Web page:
Wills, Trusts & Estates Prof Blog

Editor: Gerry W. Beyer
Texas Tech Univ. School of Law

Monday, February 28, 2011

Texas court prevents trustee from proceeding pro se in representative capacity

Texas

In In re Guetersloh, 326 S.W.3d 737 (Tex. App.—Amarillo 2010, no pet. h.), Trustee attempted to represent himself pro se, that is, without an attorney, in both his capacity as a trustee and in his individual capacity.  The appellate court held that Trustee had no right to proceed pro se in his representative (trustee) capacity but could proceed without an attorney with regard to claims in his individual capacity.

The court explained that allowing Trustee to proceed pro se in his representative capacity would be the unauthorized practice of law.  The court stated that “if a non-attorney trustee appears in court on behalf of the trust, he or she necessarily represents the interests of others, which amounts to the unauthorized practice of law.”  The court relied on Steele v. McDonald, 202 S.W.3d 926 (Tex. App.—Waco 2006, no pet.) in which the court held that a non-lawyer may not appear pro se in the capacity as an estate’s independent executor.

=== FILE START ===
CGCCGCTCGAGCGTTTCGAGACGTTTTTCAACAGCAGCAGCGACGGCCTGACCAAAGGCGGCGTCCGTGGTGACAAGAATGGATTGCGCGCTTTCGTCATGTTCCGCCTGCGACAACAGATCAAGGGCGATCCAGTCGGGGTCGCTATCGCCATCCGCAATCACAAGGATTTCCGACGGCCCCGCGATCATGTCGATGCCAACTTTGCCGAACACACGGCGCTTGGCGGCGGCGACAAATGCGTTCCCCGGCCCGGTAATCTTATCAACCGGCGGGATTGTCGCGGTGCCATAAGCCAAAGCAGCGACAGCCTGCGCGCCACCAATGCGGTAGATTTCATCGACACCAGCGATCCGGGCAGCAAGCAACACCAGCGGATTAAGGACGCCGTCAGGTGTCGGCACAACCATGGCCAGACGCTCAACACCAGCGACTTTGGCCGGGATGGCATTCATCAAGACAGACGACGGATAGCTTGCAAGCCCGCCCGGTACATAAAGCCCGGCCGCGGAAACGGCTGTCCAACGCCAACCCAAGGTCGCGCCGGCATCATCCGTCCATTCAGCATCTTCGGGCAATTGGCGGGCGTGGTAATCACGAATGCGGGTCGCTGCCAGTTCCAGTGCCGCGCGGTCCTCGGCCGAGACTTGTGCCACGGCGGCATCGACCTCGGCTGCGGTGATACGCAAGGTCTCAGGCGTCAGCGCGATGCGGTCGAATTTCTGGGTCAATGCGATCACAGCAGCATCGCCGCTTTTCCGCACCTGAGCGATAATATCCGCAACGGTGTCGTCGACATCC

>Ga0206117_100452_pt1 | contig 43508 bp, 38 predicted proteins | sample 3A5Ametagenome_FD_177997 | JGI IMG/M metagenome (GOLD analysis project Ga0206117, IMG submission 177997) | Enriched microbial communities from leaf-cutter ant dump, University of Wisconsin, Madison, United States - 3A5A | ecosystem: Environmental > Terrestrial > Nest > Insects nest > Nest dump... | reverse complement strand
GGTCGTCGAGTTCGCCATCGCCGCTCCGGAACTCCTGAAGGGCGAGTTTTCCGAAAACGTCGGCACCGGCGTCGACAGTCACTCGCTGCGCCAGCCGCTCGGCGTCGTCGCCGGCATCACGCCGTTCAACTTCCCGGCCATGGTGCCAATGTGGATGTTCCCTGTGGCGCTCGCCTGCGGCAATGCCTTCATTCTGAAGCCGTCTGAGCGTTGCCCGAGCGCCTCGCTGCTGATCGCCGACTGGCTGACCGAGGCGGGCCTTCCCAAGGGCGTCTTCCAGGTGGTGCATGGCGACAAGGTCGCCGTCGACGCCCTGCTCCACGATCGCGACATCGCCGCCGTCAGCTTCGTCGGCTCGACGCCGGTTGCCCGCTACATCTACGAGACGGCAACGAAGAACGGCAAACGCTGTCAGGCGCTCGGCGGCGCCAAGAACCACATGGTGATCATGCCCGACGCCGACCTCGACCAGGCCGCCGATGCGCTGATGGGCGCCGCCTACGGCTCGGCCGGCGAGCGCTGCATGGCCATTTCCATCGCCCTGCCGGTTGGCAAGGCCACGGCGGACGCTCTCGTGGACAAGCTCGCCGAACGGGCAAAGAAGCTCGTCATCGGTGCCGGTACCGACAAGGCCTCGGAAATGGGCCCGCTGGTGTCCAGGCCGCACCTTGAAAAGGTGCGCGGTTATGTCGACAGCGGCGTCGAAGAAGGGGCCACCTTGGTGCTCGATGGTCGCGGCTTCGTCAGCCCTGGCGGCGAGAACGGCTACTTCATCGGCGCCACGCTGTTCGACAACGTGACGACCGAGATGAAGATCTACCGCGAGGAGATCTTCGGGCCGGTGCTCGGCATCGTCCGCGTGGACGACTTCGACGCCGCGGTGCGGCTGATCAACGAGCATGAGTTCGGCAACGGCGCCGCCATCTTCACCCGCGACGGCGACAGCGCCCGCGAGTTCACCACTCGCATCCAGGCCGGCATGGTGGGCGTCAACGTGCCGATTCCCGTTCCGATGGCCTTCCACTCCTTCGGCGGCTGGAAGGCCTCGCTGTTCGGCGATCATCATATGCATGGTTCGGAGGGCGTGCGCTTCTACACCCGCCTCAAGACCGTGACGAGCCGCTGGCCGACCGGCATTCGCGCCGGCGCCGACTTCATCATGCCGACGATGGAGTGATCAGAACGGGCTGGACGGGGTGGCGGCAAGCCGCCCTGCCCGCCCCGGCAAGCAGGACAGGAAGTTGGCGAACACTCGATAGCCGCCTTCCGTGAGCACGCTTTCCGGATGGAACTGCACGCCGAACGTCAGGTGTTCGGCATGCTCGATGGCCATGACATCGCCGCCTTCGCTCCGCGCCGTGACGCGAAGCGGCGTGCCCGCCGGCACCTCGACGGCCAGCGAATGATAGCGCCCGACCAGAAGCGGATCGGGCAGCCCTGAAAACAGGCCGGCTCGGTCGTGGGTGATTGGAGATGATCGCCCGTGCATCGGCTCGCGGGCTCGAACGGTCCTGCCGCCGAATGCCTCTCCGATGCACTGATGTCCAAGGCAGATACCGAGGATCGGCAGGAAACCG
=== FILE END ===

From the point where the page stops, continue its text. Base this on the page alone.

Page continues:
Moral:  A trustee who is not an attorney may not appear in court pro se in the trustee’s representative capacity.

https://lawprofessors.typepad.com/trusts_estates_prof/2011/02/texas-court-prevents-trustee-from-proceeding-pro-se-in-representative-capacity.html

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